The storm of outrage among civil society organisations over the government’s bill to stifle campaigning by voluntary bodies, pressure groups and charities for a year in advance of the next general election has eclipsed debate on the abject weakness of the same bill’s proposals for a register of lobbyists. The lobbying bill – the Transparency of Lobbying, Non-party Campaigning and Trade Union Administration Bill – is now being examined in a most intense hub of lobbying activity in the UK, namely the House of Lords.
In February 2010, just months before the general election, David Cameron made a speech in which warned that lobbying “is the next big scandal waiting to happen”. He said, “It’s an issue that . . . has tainted our politics for too long, an issue that exposes the far-too-cosy relationship between politics, government, business and money.” He spoke about shining “the light of transparency” on lobbying so that politics “comes clean about who is buying power and influence.”
The bill, as drafted, shines only dim light on less than 80 per cent of the UK’s £2 billion commercial lobbying industry. It seeks to introduce a register of a small minority of lobbyists – those who lobby on behalf of clients - so it would really only cover those who work for an agency or work freelance and not the “in-house” lobbyists who are employed directly by companies and organisations. The register, condemned by Labour peer Dianne Hayter as a “skeleton register”, therefore misses out the vast mass of in-house lobbying with which government departments routinely engage – by, for example, the formidable bankers and insurance associations, the ABI and BBA, the pharmaceutical, defence, tobacco, processed food and sugar manufacturers, the trade associations, the media, law and accountancy firms, HS2, Heathrow, etc.
Worse still, the register would only cover those who lobby ministers and Permanent Secretaries, a tiny proportion of lobbying activity. Most contacts are with mid-ranking departmental officials, special advisers, MPs and peers. Moreover, the bill merely requires registered lobbyists to list their clients, but not to say who is being lobbied about what, yet only by revealing the lobbyists’ dealings with ministers, civil servants and parliamentarians can the process be made transparent and policy-makers be held to account.
The bill is being rushed through Parliament because the government wants to get it on the statute book in time for the restrictions on civil society to come into force a year before the election in 2015. The Political and Constitutional Reform Committee (PCRC) has complained that the bill’s proposals are seriously flawed as a result of the “rushed way” in which it has been introduced, the “inadequate consultation with those it affects”, the neglect of Parliament and absence of pre-legislative scrutiny. It has been, the select committee says, “an abject lesson in how not to introduce legislation.”
The government’s arrogance has in effect created a loose alliance between the select committee, the lobbying industry and democracy campaigners like Unlock Democracy and Spinwatch on the case for a universal statutory register. The government published a consultative paper in 2012 outlining its proposal for a third-party only register which was rejected by the overwhelming majority of respondents. But the government is carrying on regardless.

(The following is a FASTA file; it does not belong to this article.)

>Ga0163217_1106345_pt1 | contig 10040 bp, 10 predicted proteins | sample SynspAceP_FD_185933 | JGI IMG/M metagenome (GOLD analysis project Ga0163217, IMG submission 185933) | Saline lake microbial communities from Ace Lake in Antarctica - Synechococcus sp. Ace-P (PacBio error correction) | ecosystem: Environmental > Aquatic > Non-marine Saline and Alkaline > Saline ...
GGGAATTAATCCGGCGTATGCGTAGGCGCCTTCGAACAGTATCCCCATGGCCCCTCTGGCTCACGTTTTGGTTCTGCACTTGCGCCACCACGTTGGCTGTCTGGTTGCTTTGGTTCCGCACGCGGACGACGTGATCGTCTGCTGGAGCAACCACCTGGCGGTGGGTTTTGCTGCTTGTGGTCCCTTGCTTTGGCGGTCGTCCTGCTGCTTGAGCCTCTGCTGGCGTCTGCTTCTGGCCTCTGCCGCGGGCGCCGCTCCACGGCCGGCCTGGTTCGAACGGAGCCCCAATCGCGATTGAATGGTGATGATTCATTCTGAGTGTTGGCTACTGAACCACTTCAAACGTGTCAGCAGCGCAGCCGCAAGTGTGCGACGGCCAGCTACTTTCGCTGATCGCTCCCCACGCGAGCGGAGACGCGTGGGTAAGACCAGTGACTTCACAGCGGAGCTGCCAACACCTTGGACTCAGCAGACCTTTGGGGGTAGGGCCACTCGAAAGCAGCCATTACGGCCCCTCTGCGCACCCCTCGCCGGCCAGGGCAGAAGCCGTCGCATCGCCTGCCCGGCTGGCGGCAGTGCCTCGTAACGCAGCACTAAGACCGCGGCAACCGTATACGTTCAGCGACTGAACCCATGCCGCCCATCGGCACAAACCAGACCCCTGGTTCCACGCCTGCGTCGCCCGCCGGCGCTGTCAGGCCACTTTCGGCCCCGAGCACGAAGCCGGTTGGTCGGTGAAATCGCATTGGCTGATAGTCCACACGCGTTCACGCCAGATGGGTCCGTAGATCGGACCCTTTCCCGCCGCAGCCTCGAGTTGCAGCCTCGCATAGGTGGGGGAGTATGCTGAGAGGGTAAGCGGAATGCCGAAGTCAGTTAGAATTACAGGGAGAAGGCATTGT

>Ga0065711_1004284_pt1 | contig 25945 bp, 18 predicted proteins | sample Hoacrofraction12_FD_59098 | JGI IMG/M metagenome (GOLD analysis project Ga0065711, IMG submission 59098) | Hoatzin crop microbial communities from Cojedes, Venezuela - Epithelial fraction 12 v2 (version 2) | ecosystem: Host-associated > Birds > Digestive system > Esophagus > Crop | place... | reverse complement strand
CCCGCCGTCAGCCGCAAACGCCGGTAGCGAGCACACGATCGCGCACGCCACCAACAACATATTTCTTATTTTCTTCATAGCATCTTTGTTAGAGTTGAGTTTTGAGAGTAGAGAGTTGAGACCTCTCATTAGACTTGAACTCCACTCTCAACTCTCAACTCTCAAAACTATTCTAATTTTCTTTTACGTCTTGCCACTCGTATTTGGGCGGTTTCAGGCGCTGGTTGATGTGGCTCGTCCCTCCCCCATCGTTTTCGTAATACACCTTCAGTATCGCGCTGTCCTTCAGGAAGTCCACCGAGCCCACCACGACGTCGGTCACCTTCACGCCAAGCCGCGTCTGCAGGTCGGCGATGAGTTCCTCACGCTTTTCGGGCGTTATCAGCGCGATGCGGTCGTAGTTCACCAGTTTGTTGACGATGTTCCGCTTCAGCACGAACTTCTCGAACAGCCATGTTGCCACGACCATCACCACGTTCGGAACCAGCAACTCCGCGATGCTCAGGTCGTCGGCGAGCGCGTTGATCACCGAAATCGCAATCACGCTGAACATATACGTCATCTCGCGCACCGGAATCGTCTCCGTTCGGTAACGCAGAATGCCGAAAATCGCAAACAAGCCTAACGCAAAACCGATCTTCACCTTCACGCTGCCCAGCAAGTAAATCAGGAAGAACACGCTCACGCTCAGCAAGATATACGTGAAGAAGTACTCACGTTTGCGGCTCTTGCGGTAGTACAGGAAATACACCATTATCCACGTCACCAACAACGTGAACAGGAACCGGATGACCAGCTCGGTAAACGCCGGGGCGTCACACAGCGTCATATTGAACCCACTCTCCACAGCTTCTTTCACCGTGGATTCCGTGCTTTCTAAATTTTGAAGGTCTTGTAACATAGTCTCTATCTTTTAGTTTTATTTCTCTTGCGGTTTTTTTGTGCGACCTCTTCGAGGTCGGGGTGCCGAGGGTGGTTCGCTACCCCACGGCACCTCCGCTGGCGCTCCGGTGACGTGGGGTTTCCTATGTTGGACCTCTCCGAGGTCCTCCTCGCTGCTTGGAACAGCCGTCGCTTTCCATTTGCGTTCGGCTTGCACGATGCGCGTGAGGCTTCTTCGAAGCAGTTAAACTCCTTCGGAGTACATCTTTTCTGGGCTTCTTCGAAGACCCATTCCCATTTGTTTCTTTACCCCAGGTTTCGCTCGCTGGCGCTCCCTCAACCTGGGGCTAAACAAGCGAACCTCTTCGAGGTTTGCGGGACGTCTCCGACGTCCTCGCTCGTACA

The Chartered Institute of Public Relations warned the government that a limited register “would ignore the significant role played in influencing public policy by in-house lobbyists. This approach would also build loopholes into the register, which might be exploited by unscrupulous operators. Having a register which did not encompass the vast majority of the industry would, in our view, not meet the Government’s aim of addressing the concerns about a lack of transparency.”
Three industry trade bodies – the Chartered Institute (CIPR) along with the Association of Professional Political Consultants (APPC) and the Public Relations Consultants Association – agreed a joint definition of lobbying to underpin a statutory register of lobbyists that was both universal and transparent. This document was sent to ministers. The CIPR explained, “The definition we have proposed supports the common position between the three organisations that a register of lobbyists should be universal – that it should include everyone who seeks to influence public policy and law, with a number of common sense exceptions.” The Political and Constitutional Reform Select Committee agreed, saying in their report, “the definition will be key to the success and effectiveness of any future register”.
The APPC has now joined forces with the TUC and Unlock Democracy in a last-minute attempt to sway the government, building on an analysis of the meetings of BIS ministers and permanent secretaries that found that only 1 per cent were with “third party” lobbyists. Hence the “1% is not enough” campaign which the three bodies have launched to demand that 100 per cent of professional lobbyists are part of the UK’s statutory registration regime.
But Cameron and Clegg are evidently quite at home in the far-too-cosy relationship between politics, government, business and money that the Prime Minister once condemned. Indeed, they are about to make it cosier for themselves by stifling civil society in the run-up to the 2015 election. What a difference power and patronage make!
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